Parquet files are a columinar data format we can use to store dataframes. They can be stored in partitions, which can allow us to load only a subset of the data. This is useful is we are filtering the data, as we can do that without loading it all into memory.

Also on github.

Import stuff:

import os
import pandas as pd
import matplotlib.pyplot as plt"seaborn-whitegrid")

Load data

Here we use the UCI heart disease data set found on Kaggle:

dir_path = os.getcwd()
heart_data = pd.read_csv(os.path.join(dir_path, "data", "heart.csv"))
heart_data.sort_values(by=["age", "sex", "cp"], inplace=True)
heart_data.reset_index(inplace=True, drop=True)
age sex cp trestbps chol fbs restecg thalach exang oldpeak slope ca thal target
0 29 1 1 130 204 0 0 202 0 0.0 2 0 2 1
1 34 0 1 118 210 0 1 192 0 0.7 2 0 2 1
2 34 1 3 118 182 0 0 174 0 0.0 2 0 2 1
3 35 0 0 138 183 0 1 182 0 1.4 2 0 2 1
4 35 1 0 120 198 0 1 130 1 1.6 1 0 3 0

Partition data

To split the data we need an appropriate column to split by. Based on it’s histogram, we can use the age column to divide the data.


heart_data["partition"] = (heart_data["age"] / 10).round().astype(int)


Save data

We save the data to parquet files twice: once normally and once with partitioning.

When saving the file normally we produce a single heart.parquet file. When saving with partitions we create a folder heart_partition as follows:

├── bracket=3
│   └── ___.parquet
├── bracket=4
│   └── ___.parquet
└── bracket=8
    └── ___.parquet

Each column we use for partitioning the dataframe splits the folder structure, and the filtered data will be saved as a parquet file inside the respective folder.

# Save to parquet
    os.path.join(dir_path, "data", "heart.parquet"), index=False,

# Save to partitioned parquet
    os.path.join(dir_path, "data", "heart_partition"),

Loading and testing

Pandas also supports loading from partitioned parquet datasets. Instead of loading the .parquet files we can point to the directory to load the whole dataset.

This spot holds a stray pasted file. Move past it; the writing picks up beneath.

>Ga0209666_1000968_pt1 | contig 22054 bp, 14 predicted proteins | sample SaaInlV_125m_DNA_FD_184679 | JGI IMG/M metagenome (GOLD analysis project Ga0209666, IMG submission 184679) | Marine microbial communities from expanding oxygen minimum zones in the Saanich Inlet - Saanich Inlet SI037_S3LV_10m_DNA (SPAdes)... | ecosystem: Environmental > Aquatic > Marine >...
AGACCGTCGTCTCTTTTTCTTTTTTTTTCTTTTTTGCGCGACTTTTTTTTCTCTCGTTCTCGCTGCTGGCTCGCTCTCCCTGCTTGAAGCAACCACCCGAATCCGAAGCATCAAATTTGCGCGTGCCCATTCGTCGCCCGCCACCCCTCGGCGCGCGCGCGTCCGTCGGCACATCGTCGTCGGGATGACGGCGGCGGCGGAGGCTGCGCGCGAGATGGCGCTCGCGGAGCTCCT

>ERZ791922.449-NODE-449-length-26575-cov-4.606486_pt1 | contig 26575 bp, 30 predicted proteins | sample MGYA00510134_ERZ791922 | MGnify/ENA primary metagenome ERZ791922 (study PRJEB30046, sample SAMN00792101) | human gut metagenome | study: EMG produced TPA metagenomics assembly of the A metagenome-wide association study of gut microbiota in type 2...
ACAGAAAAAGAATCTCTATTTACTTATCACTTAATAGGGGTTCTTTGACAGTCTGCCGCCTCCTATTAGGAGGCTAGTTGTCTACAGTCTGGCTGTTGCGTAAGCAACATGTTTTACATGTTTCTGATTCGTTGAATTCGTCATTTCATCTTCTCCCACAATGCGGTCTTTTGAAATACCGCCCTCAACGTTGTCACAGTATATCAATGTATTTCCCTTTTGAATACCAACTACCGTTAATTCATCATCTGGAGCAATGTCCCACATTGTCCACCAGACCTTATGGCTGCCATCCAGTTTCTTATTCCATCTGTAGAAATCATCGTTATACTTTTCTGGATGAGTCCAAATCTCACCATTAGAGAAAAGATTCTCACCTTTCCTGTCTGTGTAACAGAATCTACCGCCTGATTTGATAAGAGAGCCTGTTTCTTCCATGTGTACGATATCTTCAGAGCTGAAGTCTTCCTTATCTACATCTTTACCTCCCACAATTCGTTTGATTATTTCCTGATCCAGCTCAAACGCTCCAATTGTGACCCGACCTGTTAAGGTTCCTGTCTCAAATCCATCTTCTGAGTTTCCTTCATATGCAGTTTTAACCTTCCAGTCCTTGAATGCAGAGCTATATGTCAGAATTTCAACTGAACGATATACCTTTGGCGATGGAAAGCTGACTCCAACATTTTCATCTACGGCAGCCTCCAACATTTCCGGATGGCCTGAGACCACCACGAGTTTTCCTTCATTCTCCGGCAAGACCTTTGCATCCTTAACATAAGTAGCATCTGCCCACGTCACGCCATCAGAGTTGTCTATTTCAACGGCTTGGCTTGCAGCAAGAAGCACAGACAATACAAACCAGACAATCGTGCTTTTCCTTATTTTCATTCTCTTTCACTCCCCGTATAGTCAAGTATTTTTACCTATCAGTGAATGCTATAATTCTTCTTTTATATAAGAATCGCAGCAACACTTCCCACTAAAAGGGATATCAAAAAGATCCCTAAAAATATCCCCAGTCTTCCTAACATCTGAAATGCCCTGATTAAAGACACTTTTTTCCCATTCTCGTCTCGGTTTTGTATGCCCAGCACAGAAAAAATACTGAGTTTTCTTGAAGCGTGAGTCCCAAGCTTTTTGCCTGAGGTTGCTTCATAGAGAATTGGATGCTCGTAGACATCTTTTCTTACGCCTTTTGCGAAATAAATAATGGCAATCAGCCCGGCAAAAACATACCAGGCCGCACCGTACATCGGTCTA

We resort the data after loading the partitioned dataset. When we load we concatenate the various partitions together so the ordering may not be preserved. The partition column is loaded as a categorical type, so we convert back to int to ensure its the same as before.

# Load single parquet file
heart_data_1 = pd.read_parquet(os.path.join(dir_path, "data", "heart.parquet"))

# Load parquet dataset
heart_data_2 = pd.read_parquet(
    os.path.join(dir_path, "data", "heart_partition")
heart_data_2.sort_values(by=["age", "sex", "cp"], inplace=True)
heart_data_2["partition"] = heart_data_2["partition"].astype(int)

Comparing the resulting dataframes to the original show that they are all identical:

pd.testing.assert_frame_equal(heart_data, heart_data_1)
pd.testing.assert_frame_equal(heart_data, heart_data_2)

Loading a subset of data

Usually if we wanted a subset of the data, we would load the whole dataframe and filter it in memory. One of the benefits of using partitioned datasets is that we can load a subset of data directly from disk without needing to load all the data first. This is possible when we are filtering on one of the partition columns. This can help reduce the memory footprint of a program.

For example, in the following we filter for the 3rd parition. In this case only that partition is loaded.

# Load and then filter single parquet file
heart_data_1 = pd.read_parquet(os.path.join(dir_path, "data", "heart.parquet"))
filt = heart_data_1["partition"]==3
heart_data_1 = heart_data_1.loc[filt,:]

# Filter and load parquet dataset
heart_data_2 = pd.read_parquet(
    os.path.join(dir_path, "data", "heart_partition"), filters=[("partition", '=', '3')]
heart_data_2.sort_values(by=["age", "sex", "cp"], inplace=True)
heart_data_2["partition"] = heart_data_2["partition"].astype(int)

# Results are identical
pd.testing.assert_frame_equal(heart_data_1, heart_data_2)